Courtesy of Bart, comes some excellent advice when trying to reach a human to resolve your problem: just threaten to cancel. They’ll be happy to resolve your complaints then!
In this case, it was a malfunctioning Capitol One credit card. Bart found that despite only having a $50 balance, it had suddenly stopped working. He tried calling Capitol One to resolve the issue, but no dice — in fact, they wanted to chare him $10 just to let him speak to a human. So he just pounded the cancel key and immediately found himself whisked away to a very helpful customer service agent who was pleased to immediately resolve his problem as long as he pretty-please-didn’t-take-his-business-elsewhere.
Naturally, this is going to work on more companies than just Capitol One, because everyone wants to “retain” you! Bart’s email, after the jump.
I have a Capitol One credit card that I wasn’t using, and after getting promoted recently at work, I found myself taking frequent business trips. I just found it easy to use the Capitol One card for business transactions to keep everything on a separate statement. Things have been working fine until this last month.
I tried to charge a rental car and another airline flight, and both were rejected. I decide I need to call Capitol One because my statement online shows I’m up to date, and I only have just over $50 balance on the card and that payment has already been sent.
It’s then that I found that calling Capitol One and actually speaking to a human being is impossible. Go ahead, call them if you have an account with them, and try to find a way to just talk with a customer service rep about a problem like mine. I finally just decide to fake out the system and act like I wanted to make a payment. Come to find out they charge $10 freaking dollars if you want to talk to someone to make a payment. Damn!!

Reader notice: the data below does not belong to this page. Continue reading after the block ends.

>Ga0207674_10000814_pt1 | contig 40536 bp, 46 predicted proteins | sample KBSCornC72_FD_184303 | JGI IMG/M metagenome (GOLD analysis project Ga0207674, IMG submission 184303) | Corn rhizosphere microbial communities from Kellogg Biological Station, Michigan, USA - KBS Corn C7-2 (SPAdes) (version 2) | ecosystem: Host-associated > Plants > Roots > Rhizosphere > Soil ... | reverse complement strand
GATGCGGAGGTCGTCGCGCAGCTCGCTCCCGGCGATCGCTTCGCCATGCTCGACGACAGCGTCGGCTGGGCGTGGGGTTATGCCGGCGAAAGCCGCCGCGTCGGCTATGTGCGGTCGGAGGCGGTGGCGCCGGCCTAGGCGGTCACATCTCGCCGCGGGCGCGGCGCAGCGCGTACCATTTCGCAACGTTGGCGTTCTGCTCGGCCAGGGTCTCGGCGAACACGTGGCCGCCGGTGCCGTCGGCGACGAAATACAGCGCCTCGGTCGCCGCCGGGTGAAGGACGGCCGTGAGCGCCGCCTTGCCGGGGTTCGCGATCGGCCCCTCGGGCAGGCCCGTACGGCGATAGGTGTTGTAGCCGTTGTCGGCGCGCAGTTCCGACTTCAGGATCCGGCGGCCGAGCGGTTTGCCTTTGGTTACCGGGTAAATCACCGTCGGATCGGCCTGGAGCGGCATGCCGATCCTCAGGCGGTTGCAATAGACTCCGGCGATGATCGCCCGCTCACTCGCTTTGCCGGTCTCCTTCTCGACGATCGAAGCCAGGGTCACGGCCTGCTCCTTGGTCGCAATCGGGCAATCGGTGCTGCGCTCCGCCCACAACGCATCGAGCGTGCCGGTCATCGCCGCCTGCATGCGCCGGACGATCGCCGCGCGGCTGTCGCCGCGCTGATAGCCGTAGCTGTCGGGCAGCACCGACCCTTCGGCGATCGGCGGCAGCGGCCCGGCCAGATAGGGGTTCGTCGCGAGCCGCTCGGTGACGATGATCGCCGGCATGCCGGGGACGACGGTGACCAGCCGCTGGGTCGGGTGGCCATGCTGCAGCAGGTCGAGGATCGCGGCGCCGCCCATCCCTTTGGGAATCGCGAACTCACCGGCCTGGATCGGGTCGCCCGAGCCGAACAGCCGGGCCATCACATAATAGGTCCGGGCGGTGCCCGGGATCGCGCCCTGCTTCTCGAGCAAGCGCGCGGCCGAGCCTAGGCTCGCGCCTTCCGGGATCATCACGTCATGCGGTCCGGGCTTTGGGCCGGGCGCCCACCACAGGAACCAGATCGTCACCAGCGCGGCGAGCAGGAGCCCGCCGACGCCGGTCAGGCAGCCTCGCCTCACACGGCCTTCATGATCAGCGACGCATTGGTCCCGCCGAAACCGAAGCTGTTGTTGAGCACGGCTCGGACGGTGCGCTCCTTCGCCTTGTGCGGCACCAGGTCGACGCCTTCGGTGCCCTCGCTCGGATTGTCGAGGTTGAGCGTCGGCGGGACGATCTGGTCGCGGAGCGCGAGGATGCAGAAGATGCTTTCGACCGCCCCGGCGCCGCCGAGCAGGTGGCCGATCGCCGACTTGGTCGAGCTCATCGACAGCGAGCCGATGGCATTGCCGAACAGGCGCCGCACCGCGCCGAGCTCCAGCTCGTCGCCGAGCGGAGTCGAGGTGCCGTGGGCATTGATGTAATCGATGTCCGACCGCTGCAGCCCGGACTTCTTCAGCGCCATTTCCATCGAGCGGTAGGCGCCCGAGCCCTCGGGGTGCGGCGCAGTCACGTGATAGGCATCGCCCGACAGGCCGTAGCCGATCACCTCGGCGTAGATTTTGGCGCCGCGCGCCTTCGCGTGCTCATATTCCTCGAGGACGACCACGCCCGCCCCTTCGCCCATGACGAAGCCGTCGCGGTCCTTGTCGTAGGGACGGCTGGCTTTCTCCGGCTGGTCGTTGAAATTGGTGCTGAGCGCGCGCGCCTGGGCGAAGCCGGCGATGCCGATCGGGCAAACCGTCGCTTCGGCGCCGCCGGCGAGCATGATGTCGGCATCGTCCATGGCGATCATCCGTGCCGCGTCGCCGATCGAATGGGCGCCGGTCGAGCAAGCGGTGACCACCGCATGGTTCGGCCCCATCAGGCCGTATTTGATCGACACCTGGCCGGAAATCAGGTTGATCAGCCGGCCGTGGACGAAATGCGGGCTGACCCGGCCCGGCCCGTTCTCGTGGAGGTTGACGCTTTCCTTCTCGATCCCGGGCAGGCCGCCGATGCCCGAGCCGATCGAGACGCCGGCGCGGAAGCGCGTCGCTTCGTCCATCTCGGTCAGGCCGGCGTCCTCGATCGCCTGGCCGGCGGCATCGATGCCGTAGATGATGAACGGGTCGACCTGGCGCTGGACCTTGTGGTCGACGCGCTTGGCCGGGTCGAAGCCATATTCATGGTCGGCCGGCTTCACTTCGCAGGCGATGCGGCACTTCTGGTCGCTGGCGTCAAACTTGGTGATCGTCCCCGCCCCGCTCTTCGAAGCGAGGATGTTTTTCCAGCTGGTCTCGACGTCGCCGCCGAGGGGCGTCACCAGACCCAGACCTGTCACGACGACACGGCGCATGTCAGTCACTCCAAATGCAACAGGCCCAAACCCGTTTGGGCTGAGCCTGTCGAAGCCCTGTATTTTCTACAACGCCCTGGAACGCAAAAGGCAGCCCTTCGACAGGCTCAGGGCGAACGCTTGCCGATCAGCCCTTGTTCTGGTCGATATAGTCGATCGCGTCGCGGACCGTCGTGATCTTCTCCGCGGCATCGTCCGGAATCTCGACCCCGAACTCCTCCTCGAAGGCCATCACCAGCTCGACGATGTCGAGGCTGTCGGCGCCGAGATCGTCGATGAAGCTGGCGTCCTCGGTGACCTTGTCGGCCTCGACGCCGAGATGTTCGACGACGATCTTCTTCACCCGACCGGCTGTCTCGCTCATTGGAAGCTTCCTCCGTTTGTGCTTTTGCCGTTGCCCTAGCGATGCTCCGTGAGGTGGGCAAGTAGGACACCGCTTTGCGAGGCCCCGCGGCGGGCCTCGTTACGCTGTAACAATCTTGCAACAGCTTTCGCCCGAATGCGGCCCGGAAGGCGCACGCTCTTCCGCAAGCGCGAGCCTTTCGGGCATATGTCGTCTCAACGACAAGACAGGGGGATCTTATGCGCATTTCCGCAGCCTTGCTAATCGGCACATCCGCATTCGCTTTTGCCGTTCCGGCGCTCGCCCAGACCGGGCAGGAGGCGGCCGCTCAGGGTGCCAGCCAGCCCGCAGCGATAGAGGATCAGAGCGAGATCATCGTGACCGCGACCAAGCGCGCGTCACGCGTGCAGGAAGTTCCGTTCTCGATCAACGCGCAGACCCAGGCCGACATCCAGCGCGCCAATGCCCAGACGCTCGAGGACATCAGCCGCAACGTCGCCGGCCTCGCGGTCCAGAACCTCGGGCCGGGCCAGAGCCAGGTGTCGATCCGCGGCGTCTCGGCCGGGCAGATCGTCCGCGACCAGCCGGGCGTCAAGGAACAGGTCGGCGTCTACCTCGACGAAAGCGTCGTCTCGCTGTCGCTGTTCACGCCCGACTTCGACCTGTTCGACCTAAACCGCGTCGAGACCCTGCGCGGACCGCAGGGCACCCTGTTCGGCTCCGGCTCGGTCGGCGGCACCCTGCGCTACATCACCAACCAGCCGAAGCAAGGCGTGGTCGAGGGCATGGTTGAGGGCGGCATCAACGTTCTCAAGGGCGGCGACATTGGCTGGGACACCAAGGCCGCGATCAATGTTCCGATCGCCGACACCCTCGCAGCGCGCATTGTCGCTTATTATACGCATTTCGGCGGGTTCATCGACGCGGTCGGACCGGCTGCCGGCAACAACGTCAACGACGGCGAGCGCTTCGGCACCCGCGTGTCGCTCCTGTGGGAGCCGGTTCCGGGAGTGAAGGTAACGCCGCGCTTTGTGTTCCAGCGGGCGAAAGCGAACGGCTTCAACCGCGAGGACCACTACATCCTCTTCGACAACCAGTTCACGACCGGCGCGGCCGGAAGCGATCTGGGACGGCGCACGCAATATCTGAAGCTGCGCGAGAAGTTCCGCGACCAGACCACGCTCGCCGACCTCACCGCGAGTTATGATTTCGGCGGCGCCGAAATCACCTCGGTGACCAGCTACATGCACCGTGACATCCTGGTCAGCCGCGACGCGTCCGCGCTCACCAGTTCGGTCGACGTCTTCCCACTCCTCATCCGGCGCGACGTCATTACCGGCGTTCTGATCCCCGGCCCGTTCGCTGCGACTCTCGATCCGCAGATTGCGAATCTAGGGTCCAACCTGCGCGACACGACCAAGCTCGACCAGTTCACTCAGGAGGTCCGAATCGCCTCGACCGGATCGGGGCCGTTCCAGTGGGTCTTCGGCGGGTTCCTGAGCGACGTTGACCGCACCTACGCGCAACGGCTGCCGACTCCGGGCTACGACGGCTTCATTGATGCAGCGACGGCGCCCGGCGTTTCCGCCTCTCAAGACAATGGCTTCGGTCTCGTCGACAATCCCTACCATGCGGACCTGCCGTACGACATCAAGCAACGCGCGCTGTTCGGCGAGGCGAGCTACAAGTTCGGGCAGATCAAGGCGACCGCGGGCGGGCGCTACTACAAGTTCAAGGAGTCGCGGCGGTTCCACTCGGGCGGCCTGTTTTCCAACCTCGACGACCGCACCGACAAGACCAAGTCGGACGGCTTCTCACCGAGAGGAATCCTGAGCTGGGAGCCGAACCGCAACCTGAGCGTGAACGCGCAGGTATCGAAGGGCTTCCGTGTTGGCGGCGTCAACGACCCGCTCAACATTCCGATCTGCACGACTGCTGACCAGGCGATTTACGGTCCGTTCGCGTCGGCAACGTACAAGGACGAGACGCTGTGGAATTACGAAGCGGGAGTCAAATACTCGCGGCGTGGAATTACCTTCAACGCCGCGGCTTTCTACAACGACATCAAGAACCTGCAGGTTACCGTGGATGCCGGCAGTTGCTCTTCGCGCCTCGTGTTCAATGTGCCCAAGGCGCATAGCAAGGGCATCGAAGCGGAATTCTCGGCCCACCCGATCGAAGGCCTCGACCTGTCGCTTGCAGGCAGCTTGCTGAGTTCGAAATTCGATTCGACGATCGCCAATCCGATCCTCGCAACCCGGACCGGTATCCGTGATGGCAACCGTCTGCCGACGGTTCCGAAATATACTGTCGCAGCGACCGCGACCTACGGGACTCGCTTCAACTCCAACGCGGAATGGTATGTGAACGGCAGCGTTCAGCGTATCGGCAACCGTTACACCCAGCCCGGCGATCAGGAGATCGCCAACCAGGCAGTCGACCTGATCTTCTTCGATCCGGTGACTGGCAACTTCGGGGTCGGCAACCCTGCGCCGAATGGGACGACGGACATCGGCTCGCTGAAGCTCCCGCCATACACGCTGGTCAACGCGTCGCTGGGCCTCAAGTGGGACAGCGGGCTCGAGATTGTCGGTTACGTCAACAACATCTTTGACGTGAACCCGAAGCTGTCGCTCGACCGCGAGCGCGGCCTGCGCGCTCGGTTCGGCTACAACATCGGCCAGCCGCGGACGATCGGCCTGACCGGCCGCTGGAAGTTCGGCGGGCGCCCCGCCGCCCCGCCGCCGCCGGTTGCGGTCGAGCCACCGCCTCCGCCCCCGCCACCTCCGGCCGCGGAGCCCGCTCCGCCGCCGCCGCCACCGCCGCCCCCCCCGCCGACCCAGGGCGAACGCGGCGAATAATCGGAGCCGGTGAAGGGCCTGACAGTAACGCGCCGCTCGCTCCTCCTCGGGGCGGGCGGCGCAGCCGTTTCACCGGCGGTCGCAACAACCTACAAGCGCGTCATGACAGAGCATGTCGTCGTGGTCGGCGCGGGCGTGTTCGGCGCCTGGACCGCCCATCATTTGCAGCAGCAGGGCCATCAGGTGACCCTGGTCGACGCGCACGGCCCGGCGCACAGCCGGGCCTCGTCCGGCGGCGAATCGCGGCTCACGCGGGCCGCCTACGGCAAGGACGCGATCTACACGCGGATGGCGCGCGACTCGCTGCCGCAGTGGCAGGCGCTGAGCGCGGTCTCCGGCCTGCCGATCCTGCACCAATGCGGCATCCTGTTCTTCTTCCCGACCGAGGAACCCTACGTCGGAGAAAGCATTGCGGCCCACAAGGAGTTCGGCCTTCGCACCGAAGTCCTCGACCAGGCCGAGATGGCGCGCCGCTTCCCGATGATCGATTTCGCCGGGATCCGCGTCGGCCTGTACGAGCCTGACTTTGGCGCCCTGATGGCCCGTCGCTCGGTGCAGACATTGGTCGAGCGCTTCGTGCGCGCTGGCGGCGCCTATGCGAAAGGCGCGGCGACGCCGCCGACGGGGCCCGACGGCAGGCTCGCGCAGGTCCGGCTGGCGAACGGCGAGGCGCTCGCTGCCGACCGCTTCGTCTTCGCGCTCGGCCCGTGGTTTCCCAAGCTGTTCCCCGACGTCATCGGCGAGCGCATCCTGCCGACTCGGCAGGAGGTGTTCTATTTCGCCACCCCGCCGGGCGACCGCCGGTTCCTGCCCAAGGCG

So I just get tired of pushing buttons on the phone and decide to cancel the card. If I can’t use it, and they won’t provide a way to fix it, then I’ll just cancel the damn thing (I’m reading that’s easier said than done…but what the hell).
I actually get someone on the phone then. She confirms my identity and then asks why I want to cancel my card. I tell her I can’t get it to work, so I want to cancel it. She then quickly looks at my account and says “We sent you another card, and your current card was deactivated.” I say I don’t understand why that was because the current card didn’t expire until 2010, and I never saw the other card. She says that she sees that the other card was never activated, and she’s not sure why another one was sent my way. So I tell her either get the one in my hand to work or cancel my account. Two seconds later I have a working card again.
So if you want to talk to someone, just act like you want to cancel the card. But the lady was very nice and quick when I did get her on the phone, but you shouldn’t have to fake out the system just to talk to a real live human being.